You should try this technique. In this exercise, you are given a pair of parametric equations. Select 6 valid values of t and substitute each into both equations to get the coordinates of a point in the plane. Plot all six points in the plane. The "Delete" button deletes the points in reverse order. The "Delete all" button will remove all the points you have plotted. Once you are satisfied, press the "Check" button. If you have at least two points correct you can either correct the points or try sketching the graph. To sketch the graph, hold down the mouse button and drag the mouse. Finally, press "Graph" and you will be shown the correct graph.
You are also asked to provide the orientation of the curve. Make the best selection of the four choices. You should only choose clockwise and anticlockwise for circles and ellipses. All other curves have orientation which can be described as left to right or right to left.

A second technique to identifying the curve of the parametric equations is to try to eliminate the parameter from the equations. This will result in an equation involving only x and y which we may recognize. For example, let's look again at the previous example. Since x = 2t then solving for t gives t = x/2. Substitute for t into the equation for y to get y = (x/2)2 = x2/4. This we recognize as the graph of a parabola and we can sketch its graph usinfromg function graphing techniques.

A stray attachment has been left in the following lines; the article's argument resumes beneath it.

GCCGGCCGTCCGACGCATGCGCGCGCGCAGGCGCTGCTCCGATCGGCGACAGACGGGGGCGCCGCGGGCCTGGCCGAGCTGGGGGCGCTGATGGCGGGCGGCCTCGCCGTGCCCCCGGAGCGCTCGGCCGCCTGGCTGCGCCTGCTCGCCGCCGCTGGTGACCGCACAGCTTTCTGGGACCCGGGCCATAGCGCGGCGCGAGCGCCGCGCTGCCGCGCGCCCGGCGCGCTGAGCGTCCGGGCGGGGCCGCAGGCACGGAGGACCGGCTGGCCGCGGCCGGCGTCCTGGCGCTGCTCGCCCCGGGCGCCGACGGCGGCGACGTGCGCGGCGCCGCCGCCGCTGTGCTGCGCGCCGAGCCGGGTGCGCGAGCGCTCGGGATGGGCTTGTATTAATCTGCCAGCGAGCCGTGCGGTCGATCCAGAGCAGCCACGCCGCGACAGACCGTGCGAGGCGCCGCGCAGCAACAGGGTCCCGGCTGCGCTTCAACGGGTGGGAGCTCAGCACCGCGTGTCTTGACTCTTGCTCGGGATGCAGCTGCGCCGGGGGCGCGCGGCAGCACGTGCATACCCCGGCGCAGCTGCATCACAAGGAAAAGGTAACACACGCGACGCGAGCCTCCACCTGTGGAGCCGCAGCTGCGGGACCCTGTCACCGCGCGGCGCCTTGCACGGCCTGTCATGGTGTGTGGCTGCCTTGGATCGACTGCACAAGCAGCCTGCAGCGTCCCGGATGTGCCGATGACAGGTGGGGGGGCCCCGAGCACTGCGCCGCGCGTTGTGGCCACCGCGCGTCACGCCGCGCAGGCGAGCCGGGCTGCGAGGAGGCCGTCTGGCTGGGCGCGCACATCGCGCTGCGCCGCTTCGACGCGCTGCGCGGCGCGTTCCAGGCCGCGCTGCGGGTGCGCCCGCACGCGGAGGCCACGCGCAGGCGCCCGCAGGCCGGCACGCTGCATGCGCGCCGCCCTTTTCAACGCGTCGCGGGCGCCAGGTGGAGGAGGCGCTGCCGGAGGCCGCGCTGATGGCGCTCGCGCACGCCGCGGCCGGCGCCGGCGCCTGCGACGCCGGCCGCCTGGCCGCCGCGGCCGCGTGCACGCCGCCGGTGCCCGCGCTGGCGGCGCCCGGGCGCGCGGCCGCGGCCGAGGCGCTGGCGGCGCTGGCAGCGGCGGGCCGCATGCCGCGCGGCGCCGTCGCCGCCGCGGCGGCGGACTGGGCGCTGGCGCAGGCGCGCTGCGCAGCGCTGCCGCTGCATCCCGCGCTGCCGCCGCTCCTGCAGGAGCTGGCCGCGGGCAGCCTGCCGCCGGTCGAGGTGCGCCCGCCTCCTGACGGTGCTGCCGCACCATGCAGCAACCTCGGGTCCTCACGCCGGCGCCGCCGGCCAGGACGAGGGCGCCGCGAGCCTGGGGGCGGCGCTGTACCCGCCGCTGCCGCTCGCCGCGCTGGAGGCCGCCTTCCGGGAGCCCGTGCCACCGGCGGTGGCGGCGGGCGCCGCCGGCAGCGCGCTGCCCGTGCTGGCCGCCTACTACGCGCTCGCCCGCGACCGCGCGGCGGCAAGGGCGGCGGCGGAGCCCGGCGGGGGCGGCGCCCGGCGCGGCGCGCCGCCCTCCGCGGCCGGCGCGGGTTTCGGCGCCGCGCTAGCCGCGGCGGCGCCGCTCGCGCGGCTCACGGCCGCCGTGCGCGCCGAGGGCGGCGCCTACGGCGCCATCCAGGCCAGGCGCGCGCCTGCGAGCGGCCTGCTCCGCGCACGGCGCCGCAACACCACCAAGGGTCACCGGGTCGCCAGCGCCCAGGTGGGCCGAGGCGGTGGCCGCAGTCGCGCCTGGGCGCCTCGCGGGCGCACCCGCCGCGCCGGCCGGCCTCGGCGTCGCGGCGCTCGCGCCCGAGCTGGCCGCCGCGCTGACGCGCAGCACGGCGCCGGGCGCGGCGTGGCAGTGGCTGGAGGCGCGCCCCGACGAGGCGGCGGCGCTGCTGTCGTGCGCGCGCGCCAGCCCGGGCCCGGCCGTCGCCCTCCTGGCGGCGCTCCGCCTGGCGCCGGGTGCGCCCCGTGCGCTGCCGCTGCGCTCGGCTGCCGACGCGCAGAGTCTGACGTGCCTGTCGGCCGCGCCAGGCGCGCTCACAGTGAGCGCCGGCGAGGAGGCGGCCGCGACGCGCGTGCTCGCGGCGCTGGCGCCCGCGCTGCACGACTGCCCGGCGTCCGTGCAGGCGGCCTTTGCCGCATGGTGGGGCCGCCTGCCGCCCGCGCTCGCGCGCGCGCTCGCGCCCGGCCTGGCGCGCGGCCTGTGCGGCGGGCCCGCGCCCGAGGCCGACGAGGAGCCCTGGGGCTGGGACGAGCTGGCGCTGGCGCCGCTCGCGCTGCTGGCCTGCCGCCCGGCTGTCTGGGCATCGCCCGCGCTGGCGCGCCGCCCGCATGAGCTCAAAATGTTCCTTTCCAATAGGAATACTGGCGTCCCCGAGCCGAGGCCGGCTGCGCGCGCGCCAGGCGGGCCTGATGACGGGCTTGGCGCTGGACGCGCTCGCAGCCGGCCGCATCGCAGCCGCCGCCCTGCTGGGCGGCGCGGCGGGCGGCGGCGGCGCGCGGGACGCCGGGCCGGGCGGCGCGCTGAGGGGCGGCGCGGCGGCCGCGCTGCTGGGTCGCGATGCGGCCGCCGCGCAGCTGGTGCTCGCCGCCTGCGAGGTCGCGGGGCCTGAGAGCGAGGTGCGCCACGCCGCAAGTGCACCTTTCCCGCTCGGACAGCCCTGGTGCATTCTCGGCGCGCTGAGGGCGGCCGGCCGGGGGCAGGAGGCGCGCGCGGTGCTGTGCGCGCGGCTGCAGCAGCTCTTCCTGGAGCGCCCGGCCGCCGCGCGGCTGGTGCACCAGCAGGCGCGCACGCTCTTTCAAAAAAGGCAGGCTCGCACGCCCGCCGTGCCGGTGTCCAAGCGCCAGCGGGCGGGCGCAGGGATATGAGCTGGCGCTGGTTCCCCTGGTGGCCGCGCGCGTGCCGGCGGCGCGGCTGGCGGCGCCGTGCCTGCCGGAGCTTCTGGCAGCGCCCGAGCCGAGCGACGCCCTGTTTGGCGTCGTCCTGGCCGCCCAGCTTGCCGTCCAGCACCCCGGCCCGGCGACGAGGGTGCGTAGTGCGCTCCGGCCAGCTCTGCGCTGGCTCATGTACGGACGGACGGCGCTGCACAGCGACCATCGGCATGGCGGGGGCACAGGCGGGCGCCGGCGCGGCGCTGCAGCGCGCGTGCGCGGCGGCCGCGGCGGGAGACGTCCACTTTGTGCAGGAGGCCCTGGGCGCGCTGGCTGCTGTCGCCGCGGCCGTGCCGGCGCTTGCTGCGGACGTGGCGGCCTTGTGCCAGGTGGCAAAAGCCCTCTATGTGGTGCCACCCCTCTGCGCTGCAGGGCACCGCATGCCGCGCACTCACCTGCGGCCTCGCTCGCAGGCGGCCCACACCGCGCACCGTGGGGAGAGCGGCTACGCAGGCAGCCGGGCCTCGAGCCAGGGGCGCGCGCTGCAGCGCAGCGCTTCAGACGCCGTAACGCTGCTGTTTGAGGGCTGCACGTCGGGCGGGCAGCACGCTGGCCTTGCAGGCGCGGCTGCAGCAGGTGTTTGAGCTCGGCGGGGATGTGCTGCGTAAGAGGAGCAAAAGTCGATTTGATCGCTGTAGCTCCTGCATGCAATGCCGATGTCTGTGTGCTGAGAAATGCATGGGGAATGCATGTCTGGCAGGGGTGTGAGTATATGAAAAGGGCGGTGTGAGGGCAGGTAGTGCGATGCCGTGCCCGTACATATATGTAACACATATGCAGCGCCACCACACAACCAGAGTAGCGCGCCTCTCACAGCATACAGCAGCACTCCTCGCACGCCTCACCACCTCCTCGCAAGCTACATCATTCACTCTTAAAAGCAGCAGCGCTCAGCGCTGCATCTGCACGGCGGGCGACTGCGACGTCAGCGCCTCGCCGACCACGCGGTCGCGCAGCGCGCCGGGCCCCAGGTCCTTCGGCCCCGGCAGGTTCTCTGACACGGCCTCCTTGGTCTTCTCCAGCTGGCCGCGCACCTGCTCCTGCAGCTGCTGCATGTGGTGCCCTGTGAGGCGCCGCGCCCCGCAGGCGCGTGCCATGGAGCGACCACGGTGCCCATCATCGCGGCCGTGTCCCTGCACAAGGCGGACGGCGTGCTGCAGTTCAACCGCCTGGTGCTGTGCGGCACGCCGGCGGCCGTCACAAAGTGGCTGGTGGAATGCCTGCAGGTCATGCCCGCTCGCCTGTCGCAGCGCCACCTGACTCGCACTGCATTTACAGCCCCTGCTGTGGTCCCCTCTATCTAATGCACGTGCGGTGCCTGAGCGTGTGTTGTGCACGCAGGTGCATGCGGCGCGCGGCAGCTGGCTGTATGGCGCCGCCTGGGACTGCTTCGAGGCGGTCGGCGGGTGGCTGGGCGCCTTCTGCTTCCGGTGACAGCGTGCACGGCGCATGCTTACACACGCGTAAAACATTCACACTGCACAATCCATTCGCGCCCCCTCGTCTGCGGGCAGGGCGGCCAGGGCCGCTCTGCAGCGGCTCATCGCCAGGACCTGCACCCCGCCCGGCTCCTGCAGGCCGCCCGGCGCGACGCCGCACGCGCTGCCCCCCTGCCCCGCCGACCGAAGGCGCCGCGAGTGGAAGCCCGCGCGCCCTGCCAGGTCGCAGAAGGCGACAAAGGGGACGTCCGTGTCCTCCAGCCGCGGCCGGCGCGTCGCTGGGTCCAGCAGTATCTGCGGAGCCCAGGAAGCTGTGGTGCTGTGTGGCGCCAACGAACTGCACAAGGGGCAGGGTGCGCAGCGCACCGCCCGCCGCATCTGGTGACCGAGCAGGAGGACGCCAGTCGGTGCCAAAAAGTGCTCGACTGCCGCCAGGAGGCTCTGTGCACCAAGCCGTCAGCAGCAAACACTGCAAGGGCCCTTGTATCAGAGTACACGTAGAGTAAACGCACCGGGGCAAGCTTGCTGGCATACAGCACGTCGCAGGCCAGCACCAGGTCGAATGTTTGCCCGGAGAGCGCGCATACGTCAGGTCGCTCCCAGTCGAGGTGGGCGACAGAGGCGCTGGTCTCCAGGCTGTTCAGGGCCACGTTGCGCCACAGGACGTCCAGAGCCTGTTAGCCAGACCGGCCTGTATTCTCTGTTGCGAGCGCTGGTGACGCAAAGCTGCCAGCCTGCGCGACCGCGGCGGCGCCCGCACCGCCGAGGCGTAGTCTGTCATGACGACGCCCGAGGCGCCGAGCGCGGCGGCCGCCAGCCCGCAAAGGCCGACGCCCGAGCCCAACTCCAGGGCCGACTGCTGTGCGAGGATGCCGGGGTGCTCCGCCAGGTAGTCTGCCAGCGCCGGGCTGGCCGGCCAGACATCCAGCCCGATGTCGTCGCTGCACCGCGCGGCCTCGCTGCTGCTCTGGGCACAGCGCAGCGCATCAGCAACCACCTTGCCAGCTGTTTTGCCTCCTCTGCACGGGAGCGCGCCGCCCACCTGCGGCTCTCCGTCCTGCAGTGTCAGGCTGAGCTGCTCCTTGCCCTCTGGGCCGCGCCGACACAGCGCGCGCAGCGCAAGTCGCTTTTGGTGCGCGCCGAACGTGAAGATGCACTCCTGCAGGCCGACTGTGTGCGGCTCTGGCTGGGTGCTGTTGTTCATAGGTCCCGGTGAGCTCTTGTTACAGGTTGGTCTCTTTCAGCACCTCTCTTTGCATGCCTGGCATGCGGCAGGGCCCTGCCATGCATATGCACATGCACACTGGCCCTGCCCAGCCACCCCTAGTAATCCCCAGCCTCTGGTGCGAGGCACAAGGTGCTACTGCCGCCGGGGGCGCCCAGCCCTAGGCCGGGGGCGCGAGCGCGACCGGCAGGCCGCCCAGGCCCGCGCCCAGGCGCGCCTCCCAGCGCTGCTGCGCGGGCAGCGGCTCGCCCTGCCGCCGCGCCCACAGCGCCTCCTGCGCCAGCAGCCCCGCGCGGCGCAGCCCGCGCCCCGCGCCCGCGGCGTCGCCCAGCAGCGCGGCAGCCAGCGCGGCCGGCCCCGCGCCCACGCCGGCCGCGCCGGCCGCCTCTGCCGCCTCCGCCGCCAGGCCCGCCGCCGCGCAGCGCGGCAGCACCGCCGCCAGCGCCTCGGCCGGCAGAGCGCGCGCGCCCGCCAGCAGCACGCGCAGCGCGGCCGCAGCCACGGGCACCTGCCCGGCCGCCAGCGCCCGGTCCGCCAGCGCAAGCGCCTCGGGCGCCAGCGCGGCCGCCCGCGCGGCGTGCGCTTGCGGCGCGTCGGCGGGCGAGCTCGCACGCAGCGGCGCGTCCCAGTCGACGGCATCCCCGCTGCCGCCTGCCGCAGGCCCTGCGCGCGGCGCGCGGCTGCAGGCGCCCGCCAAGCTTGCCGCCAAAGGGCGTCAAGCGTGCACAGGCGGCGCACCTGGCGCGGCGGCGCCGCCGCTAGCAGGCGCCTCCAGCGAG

Be careful, however, to take into account any restrictions on the value of the parameter. If, in this example we add the condition t > 0, then the curve defined by the parametric equations would be the graph of y=x2/4 on the positive x axis.

Eliminating the parameter
In this set of exercises you are given parametric equations. You are to eliminate the parameter and find an expression between y and x. All answers in this set can be written in the form y=f(x).

Once you have entered the expression, press CHECK to see if you have obtained the correct answer.

A parametric representation of a curve is not unique. That is, a curve C may be represented by two (or more) different pairs of parametric equations.

 Example We saw earlier that the parametric equations x = t,   y = t2; t [-1,2] parameterize part of the graph of the function y=x2. from x=-1 to x=2. However, the equations x = 1-2u,   y = (1-2u)2; u [-1/3,1] also parameterize the same part of the graph of the function y=x2. from x=-1 to x=2.

 Example Consider x = cos(t),  y = sin(t); t [0, 2]. To see what curve these equations define let's square and add x and y. x2 + y2 = cos2(t) + sin2(t) = 1. This is the equation of the unit circle and so we have found a parameterization of the unit circle. Now, consider x = sin(t),  y = cos(t); t [0, 2]. We do the same trick to eliminate the parameter, namely square and add x and y. x2 + y2 = sin2(t) + cos2(t) = 1. This parametric curve is also the unit circle and we have found two different parameterizations of the unit circle.